The legend of the half-mermaid, Melusine, appears to date back over nearly twelve centuries.  The arrestingly beautiful Melusine, born of a mortal father and water sprite mother, is cursed to take the form of a serpent from her waist down (a mermaid) one day each week.  This was done by her mother, furious with Melusine for entombing her father in a mountain for his mistreatment of her mother.  Some years later Melusine is proposed to by a man of nobility.  As did her mother years before, she agrees to marriage but with the one condition that she maintain absolute privacy on her “serpent day” of secrecy.  Great happiness envelopes the two lovers, until the inevitable day arrives when the condition is broken.  Upon being discovered she is doomed to remain in her mermaid form for eternity.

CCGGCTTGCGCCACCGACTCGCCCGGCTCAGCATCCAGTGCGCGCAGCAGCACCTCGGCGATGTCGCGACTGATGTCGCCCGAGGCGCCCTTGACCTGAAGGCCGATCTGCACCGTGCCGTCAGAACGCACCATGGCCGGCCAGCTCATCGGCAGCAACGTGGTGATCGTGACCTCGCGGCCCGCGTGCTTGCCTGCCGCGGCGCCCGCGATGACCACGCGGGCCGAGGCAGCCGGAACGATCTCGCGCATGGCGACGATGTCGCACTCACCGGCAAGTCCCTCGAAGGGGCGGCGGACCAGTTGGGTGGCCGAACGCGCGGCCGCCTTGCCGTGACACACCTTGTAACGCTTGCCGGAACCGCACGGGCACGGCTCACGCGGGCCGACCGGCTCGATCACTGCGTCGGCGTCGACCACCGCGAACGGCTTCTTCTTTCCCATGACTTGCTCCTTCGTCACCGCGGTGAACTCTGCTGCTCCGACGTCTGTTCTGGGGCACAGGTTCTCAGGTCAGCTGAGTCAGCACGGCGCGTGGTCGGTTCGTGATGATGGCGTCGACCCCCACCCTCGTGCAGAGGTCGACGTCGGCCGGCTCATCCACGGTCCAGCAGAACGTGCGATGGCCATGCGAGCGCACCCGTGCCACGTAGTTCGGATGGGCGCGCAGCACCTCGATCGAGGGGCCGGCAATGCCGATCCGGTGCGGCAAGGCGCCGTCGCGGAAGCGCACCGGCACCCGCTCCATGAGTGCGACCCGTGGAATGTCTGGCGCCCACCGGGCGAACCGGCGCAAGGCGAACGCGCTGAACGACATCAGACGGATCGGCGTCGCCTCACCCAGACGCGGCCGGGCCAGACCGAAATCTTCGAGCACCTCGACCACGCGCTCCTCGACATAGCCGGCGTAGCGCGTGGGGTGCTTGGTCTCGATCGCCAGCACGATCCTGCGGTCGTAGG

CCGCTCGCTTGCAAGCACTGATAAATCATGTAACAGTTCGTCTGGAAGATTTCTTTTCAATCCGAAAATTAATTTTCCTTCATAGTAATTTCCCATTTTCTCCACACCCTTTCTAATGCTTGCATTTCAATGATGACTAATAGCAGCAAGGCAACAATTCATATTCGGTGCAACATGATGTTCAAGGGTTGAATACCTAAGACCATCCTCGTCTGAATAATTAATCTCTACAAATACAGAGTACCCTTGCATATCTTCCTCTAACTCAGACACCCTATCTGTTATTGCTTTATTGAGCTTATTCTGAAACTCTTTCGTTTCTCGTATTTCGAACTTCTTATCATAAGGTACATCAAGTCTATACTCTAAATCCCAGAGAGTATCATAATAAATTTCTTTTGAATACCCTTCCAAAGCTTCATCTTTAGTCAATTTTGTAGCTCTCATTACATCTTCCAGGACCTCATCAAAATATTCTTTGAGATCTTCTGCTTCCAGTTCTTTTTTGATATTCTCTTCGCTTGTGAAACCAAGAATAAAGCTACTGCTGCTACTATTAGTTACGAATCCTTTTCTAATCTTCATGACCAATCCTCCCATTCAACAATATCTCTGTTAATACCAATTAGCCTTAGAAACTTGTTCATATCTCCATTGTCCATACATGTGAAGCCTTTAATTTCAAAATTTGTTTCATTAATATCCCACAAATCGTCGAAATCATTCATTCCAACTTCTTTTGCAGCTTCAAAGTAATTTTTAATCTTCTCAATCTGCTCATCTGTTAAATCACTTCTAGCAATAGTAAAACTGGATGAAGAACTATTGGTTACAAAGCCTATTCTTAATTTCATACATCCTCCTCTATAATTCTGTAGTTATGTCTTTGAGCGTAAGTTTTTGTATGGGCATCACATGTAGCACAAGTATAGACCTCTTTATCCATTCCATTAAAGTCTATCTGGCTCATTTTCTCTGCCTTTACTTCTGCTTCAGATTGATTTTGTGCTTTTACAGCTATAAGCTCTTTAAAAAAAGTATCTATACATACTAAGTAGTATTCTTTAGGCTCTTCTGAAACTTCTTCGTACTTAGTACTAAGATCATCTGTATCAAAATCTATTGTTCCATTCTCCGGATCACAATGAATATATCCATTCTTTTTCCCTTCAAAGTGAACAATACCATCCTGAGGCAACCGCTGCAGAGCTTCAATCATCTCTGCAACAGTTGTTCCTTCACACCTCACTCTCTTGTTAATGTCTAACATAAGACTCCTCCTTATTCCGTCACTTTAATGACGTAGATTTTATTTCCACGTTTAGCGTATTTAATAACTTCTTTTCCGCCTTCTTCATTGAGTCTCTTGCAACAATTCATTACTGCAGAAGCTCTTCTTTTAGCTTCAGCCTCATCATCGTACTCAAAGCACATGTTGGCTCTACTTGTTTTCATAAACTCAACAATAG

For Mendelssohn, the legend seems to have been a jumping off point. You won’t hear a depiction of the story, although there is a feeling of flowing water throughout the music. At moments, there is a hint of the clear, yet complex imitative counterpoint of J.S. Bach, whose music Mendelssohn was dedicated to reviving.

Here is a great recording of The Beautiful Melusine by Kurt Masur and Leipzig’s Gewandhaus Orchestra. Mendelssohn was principal conductor at the Gewandhaus between 1835 and 1847. The concert hall he would have known, constructed in 1781, was replaced in 1884. That hall was destroyed during the fire-bombing of the Second World War. Conductor Kurt Masur laid the first stone of the foundation for the current Gewandhaus, completed in 1981.

Oliver Sacks’ Earliest Musical Memory

Neurologist Oliver Sacks (1933-2015)
Neurologist Oliver Sacks (1933-2015)